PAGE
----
It is very tempting to cook with a timer and follow exactly the times that are indicated. But that won’t always work. If your recipe tells you to “cook vegetables for 10 minutes, until they are done,” the important part of that direction is “until they are done.” The timing of 10 minutes is approximate, a guide, not absolute. If after 10 minutes your vegetables aren’t tender you need to keep cooking them until they are. I have often found that it can take twice as long or more to get the required results.
Taste what you are cooking often and again at the end, before serving. By tasting and adjusting along the way you won’t have any surprises. That is the best way to get the results you are looking for as well the perfect way to train your taste buds to how flavors interact with each other and with heat.
Don’t be afraid to add ingredients that are not in the recipe such as seasonings or thickeners. You are the final judge and you are the only one who can tell what your recipe needs—don’t give that power away to a recipe writer who isn’t in your kitchen tasting what you have made.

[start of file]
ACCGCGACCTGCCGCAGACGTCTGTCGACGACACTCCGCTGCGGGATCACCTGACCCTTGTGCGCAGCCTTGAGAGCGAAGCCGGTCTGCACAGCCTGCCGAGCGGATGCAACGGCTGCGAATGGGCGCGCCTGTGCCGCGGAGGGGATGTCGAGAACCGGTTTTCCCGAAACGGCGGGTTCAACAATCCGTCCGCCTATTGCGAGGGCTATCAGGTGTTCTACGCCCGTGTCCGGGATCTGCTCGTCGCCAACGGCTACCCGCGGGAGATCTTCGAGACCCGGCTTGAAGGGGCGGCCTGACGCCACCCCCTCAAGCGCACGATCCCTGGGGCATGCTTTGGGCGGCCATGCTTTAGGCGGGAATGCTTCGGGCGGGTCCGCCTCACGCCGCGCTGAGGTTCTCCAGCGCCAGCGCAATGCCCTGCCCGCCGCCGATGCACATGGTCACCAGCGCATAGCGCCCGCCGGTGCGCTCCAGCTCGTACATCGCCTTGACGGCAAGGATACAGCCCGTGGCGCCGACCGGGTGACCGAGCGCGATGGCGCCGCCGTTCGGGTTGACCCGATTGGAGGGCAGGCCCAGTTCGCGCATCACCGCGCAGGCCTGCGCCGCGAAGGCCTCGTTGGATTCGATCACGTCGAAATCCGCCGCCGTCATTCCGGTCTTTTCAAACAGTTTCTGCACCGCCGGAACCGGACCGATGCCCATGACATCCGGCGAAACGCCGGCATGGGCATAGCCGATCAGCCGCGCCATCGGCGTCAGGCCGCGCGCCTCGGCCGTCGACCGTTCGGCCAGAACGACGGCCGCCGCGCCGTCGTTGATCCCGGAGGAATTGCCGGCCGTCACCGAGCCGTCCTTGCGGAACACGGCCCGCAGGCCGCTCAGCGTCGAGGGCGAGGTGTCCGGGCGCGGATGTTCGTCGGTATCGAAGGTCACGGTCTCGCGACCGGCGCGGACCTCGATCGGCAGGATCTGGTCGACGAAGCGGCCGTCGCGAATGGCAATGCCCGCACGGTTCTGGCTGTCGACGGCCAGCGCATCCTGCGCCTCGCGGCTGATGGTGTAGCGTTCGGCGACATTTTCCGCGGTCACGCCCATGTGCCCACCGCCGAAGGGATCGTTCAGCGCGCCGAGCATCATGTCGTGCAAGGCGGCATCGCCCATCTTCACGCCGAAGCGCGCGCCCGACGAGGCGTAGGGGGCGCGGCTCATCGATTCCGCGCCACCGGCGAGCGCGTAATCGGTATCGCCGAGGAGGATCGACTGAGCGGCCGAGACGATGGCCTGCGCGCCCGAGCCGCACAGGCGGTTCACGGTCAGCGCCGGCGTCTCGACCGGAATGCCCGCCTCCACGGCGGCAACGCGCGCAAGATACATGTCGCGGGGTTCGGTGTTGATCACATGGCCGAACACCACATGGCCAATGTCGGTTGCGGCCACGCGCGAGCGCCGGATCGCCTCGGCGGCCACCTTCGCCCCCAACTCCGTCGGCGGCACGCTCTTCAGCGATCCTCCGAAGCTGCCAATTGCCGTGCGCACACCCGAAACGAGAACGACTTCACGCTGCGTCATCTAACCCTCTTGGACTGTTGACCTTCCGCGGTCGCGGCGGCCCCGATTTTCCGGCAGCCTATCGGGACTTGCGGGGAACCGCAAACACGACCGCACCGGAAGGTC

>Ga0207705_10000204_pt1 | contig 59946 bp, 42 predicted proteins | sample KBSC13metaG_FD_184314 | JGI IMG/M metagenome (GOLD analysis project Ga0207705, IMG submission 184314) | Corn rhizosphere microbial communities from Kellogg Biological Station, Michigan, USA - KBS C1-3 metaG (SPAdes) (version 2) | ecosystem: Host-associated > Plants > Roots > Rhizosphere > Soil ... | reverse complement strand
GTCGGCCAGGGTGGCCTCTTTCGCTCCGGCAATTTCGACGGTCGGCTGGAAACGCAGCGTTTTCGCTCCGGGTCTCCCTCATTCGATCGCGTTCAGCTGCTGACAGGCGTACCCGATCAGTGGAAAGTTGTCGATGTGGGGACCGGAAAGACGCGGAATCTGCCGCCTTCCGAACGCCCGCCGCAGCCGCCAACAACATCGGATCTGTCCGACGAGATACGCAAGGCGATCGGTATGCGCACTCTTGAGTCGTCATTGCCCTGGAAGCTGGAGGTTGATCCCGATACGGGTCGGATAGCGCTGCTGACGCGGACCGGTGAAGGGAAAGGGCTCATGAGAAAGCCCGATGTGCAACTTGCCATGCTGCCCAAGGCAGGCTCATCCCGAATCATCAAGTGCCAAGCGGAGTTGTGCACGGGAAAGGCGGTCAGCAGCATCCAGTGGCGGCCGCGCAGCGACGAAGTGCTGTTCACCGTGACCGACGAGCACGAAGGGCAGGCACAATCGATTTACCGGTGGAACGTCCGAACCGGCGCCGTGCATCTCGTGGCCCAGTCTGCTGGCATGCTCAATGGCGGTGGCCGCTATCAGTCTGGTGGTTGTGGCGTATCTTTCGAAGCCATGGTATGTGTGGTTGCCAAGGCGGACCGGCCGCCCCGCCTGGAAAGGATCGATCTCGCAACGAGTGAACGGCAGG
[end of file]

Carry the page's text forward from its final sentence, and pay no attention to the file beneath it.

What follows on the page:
Recipes are not perfect! If you expect them to be you’ll be both frustrated and disappointed and you’ll wrongly blame yourself for your lack of success. That’s why it’s important to learn how to cook and not just how to follow a recipe. That is the reason I wrote Le Kitchen Cookbook: a workbook. I wanted to explain the different cooking techniques, explain the different types of ingredients, how to add flavor, make sauces and thicken liquids so they are an integral part of the food. When you understand the components needed to create really good food, all it takes is practice. The benefit to all that practice—you’ll be eating really well.
This is Nach Waxman’s recipe for Brisket of Beef. It is considered to be one of the best brisket recipes by people in the know. I haven’t made it yet but I’m going to.
BRISKET OF BEEF
Serves: 10-12 Prep time: 1 hour 30 minutes Total time: 5 hours Preheat oven to 375°
1 (6-pound) first-cut beef brisket, trimmed so that a thin layer of fat remains
All-purpose flour, for dusting
Freshly ground black pepper
3 tablespoons corn oil
8 medium onions, peeled and thickly sliced
3 tablespoons tomato paste
2 to 4 cloves garlic, peeled and quartered
1 carrot, peeled and trimmed
Preheat the oven to 375°F.